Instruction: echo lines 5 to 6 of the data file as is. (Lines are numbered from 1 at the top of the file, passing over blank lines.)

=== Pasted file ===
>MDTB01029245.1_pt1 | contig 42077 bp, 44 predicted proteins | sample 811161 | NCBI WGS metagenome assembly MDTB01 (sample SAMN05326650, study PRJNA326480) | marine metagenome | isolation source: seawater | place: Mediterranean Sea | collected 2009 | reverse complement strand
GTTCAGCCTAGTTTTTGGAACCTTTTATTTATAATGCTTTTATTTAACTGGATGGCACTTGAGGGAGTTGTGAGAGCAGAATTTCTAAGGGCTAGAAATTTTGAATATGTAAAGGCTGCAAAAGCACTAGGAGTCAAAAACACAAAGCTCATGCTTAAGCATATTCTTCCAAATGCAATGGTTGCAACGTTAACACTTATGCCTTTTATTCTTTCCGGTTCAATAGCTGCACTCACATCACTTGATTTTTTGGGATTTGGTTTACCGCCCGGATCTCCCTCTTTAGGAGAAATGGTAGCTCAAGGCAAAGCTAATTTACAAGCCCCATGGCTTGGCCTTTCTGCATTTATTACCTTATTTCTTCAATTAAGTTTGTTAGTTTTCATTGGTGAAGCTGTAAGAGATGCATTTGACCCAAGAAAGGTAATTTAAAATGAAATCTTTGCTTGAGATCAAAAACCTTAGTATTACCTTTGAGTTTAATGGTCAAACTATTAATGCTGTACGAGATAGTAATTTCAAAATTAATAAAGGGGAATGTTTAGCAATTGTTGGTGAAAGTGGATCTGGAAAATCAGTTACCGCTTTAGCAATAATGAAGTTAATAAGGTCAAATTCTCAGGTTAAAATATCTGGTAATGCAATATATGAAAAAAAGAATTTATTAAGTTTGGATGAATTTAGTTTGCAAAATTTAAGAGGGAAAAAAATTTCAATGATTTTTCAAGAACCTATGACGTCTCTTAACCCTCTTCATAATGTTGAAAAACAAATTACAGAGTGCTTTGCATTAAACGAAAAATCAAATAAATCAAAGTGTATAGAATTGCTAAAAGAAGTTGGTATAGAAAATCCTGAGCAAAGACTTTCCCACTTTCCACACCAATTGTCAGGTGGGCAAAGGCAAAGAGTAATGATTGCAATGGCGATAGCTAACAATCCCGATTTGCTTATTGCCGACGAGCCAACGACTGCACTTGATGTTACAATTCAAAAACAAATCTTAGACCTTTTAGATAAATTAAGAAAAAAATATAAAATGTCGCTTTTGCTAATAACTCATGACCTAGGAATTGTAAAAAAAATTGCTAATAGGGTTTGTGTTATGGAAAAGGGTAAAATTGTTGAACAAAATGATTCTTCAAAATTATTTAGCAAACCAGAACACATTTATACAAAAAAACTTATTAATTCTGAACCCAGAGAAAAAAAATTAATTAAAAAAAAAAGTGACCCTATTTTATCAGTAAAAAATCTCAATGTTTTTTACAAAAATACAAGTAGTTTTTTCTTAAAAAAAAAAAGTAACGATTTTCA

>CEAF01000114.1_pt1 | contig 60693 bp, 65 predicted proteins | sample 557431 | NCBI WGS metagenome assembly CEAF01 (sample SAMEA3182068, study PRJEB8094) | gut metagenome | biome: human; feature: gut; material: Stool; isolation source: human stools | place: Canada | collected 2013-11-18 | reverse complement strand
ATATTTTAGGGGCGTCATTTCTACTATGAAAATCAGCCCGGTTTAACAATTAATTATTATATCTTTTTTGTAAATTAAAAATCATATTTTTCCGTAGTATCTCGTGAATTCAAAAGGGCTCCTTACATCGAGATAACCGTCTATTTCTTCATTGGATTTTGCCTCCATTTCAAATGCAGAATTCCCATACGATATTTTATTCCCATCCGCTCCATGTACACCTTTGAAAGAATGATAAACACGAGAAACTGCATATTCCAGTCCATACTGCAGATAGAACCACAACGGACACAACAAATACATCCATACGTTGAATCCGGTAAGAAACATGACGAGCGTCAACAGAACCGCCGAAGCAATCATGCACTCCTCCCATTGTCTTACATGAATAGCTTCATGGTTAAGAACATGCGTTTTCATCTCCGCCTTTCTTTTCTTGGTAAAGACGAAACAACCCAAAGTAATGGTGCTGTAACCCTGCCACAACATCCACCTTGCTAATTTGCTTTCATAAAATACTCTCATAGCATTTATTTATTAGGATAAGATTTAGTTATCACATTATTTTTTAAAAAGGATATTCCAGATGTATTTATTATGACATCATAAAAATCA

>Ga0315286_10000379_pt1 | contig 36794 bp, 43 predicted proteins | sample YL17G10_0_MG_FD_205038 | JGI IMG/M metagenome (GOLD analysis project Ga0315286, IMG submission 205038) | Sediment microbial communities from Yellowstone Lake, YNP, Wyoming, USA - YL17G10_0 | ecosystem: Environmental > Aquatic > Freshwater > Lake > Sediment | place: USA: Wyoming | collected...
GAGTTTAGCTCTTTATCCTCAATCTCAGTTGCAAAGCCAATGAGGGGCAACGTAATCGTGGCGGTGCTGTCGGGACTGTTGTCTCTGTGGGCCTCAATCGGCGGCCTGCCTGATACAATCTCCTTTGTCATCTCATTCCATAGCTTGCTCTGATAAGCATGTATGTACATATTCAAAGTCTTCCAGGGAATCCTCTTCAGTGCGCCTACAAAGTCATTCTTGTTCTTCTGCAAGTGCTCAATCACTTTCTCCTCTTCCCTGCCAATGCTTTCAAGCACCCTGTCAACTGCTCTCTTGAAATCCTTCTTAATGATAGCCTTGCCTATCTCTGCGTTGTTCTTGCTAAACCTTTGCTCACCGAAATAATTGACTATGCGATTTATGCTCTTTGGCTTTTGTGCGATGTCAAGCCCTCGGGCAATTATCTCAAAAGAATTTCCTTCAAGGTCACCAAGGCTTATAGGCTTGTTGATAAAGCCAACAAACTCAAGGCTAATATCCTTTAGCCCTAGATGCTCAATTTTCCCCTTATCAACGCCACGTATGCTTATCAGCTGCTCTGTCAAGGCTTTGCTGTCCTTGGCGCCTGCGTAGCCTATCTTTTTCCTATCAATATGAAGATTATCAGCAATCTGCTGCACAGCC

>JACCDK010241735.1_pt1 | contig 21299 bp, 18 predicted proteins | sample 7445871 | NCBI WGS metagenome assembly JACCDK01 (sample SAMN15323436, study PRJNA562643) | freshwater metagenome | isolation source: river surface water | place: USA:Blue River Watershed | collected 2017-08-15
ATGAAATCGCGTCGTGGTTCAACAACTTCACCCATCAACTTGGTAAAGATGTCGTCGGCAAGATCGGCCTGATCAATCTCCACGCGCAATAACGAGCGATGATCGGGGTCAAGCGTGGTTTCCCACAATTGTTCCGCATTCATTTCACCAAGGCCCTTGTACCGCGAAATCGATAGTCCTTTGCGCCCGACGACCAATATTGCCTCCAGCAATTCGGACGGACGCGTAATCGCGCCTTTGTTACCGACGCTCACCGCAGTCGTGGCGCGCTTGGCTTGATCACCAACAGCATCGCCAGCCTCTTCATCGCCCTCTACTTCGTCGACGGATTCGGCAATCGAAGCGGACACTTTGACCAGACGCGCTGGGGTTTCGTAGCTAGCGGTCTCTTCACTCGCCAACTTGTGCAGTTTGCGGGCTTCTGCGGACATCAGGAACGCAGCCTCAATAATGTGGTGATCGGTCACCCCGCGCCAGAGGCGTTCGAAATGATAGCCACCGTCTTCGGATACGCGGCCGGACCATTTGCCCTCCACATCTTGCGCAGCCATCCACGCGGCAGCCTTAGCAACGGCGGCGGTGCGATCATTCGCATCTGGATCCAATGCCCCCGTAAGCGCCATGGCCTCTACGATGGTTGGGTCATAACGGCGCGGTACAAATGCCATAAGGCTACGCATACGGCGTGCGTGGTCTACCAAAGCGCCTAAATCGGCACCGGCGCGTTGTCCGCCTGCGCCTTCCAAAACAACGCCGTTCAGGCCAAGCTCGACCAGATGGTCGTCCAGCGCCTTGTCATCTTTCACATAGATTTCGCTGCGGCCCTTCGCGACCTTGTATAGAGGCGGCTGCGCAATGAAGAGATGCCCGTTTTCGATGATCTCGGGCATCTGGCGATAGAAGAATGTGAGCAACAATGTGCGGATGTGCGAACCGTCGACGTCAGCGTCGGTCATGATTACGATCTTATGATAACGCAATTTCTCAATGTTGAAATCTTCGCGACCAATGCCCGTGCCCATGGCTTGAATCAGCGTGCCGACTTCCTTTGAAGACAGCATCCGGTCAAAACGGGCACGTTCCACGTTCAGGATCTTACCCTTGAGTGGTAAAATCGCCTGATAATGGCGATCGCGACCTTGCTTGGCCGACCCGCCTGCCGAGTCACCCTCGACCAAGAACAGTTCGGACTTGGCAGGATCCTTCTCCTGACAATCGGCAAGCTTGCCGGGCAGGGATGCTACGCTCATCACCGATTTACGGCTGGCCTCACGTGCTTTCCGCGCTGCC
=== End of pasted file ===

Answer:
>Ga0315286_10000379_pt1 | contig 36794 bp, 43 predicted proteins | sample YL17G10_0_MG_FD_205038 | JGI IMG/M metagenome (GOLD analysis project Ga0315286, IMG submission 205038) | Sediment microbial communities from Yellowstone Lake, YNP, Wyoming, USA - YL17G10_0 | ecosystem: Environmental > Aquatic > Freshwater > Lake > Sediment | place: USA: Wyoming | collected...
GAGTTTAGCTCTTTATCCTCAATCTCAGTTGCAAAGCCAATGAGGGGCAACGTAATCGTGGCGGTGCTGTCGGGACTGTTGTCTCTGTGGGCCTCAATCGGCGGCCTGCCTGATACAATCTCCTTTGTCATCTCATTCCATAGCTTGCTCTGATAAGCATGTATGTACATATTCAAAGTCTTCCAGGGAATCCTCTTCAGTGCGCCTACAAAGTCATTCTTGTTCTTCTGCAAGTGCTCAATCACTTTCTCCTCTTCCCTGCCAATGCTTTCAAGCACCCTGTCAACTGCTCTCTTGAAATCCTTCTTAATGATAGCCTTGCCTATCTCTGCGTTGTTCTTGCTAAACCTTTGCTCACCGAAATAATTGACTATGCGATTTATGCTCTTTGGCTTTTGTGCGATGTCAAGCCCTCGGGCAATTATCTCAAAAGAATTTCCTTCAAGGTCACCAAGGCTTATAGGCTTGTTGATAAAGCCAACAAACTCAAGGCTAATATCCTTTAGCCCTAGATGCTCAATTTTCCCCTTATCAACGCCACGTATGCTTATCAGCTGCTCTGTCAAGGCTTTGCTGTCCTTGGCGCCTGCGTAGCCTATCTTTTTCCTATCAATATGAAGATTATCAGCAATCTGCTGCACAGCC